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Measles case in Ostrobothnia pushes hundreds to take vaccine

An unvaccinated pre-schooler in western Finland was diagnosed with measles on Thursday, and an area physician fears the highly contagious disease will spread.

Luodon kunnan keskustaa kuvattuna 30. marraskuuta
Only 75 percent of Larsmo's inhabitants have been vaccinated. Image: Tomi Hirvonen / Lehtikuva

When news that a young unvaccinated child in the Finnish region of Ostrobothnia had contracted measles broke on Thursday, Markus Granholm, a physician in the city of Jakobstad (Pietarsaari in Finnish) was not surprised. He had been vocal for years that if the vaccination rates of the population in this western coastal area don't rise, it was just a matter of time before a measles outbreak.

Finland's National Institute for Health and Welfare (THL) had also issued warnings of a high risk of a measles epidemic in the area near Jakobstad.

"We've been expecting this for years, and now it has happened," Granholm says.

One isolated case is far from an outbreak, but Granholm is fairly certain that more cases will soon appear, as measles is highly contagious and it has been estimated that some 300 people were exposed to the sick child. The latest figures show that most of the people believed to have been in contact with the disease have been tracked down.

"If there aren't any new cases before Christmas; that was that. But I would consider it a big surprise if more cases don't pop up within a few weeks," he says.

Large Laestadian population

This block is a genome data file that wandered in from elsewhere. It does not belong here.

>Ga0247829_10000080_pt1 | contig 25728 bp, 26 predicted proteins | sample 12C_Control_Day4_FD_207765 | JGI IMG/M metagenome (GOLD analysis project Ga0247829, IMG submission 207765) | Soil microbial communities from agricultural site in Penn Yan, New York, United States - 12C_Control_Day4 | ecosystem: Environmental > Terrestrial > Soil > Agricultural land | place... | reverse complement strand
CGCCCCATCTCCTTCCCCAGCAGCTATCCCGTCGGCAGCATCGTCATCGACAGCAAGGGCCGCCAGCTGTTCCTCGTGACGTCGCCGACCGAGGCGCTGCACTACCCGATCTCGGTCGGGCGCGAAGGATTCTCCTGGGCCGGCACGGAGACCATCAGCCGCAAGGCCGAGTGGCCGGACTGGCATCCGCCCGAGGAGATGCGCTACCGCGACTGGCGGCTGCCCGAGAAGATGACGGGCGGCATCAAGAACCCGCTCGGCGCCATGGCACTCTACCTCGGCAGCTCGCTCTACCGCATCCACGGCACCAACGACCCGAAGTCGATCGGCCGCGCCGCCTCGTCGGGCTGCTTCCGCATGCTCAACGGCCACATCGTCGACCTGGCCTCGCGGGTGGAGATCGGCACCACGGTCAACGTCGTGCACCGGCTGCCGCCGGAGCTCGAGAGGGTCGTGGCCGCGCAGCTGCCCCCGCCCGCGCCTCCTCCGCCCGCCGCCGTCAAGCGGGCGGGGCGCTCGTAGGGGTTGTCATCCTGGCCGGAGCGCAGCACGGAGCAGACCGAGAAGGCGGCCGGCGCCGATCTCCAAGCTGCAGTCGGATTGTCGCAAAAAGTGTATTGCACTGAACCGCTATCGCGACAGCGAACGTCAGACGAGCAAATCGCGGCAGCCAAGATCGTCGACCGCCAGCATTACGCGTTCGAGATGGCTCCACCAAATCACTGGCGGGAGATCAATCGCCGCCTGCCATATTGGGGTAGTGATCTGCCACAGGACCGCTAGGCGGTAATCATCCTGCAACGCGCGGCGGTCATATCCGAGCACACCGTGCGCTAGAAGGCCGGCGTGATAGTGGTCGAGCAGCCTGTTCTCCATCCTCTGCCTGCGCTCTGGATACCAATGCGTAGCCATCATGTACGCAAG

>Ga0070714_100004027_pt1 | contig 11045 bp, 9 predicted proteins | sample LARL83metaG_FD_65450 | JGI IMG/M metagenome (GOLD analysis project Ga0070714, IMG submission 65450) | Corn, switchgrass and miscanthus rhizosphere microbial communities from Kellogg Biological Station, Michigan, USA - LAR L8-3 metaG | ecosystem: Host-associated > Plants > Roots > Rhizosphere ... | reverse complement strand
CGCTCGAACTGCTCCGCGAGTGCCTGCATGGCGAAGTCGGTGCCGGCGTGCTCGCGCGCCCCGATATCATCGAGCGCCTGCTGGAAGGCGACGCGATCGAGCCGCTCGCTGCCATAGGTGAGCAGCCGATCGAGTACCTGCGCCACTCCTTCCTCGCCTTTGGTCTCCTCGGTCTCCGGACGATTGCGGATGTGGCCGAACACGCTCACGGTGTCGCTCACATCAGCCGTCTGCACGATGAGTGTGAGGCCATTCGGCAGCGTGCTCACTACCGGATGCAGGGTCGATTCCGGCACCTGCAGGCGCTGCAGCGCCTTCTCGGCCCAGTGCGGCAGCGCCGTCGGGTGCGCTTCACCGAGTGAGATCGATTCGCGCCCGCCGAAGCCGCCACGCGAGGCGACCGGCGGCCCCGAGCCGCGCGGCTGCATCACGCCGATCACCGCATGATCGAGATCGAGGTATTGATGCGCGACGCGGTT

The pre-school measles case took place in Larsmo (Luoto in Finnish), a majority Swedish-speaking municipality that lies between the western coastal cities of Kokkola and Jakobstad. The region is the area of Finland with the largest percentage of unvaccinated people.

It also contains a large population of Laestadians, members of a Lutheran revival movement that started in Lapland in the mid-19th century. Among other things, the conservative religious congregation frowns on pre-marital sex and alcohol consumption.

Shortly before the diagnosis, the child that contracted measles had visited a Laestadian prayer room in Risohäll, a meeting place for the Swedish language branch of the movement known as the LFF. The organisation's chair Jens Björkskog denies that decisions about vaccination are tied to the movement, saying they are strictly a personal matter.

"If anything, vaccination is a good thing," Björkskog commented.

Coverage had dropped to 75 percent

Local doctor Granholm says the problem has continued in the Jakobstad area for years. He says it was at its worst about six years ago, when two women with children led an effective campaign with blog posts that convinced many people to refuse vaccinations.

The vaccination rate in the municipality of Larsmo is now estimated at 75 percent, when a rate of 95 percent is considered to be required to provide sufficient protection.

He hopes that the recent case of a small child contracting measles will stir the inhabitants of Larsmo to take the recommended vaccinations.

Hundreds of people in the area have volunteered for measles vaccinations since the child fell ill two days ago, which Granholm says is a step in the right direction.

"If we can get the coverage back up to more than 95 percent, then the few families that aren't vaccinated won't pose as big a risk to the rest of the population," he says.

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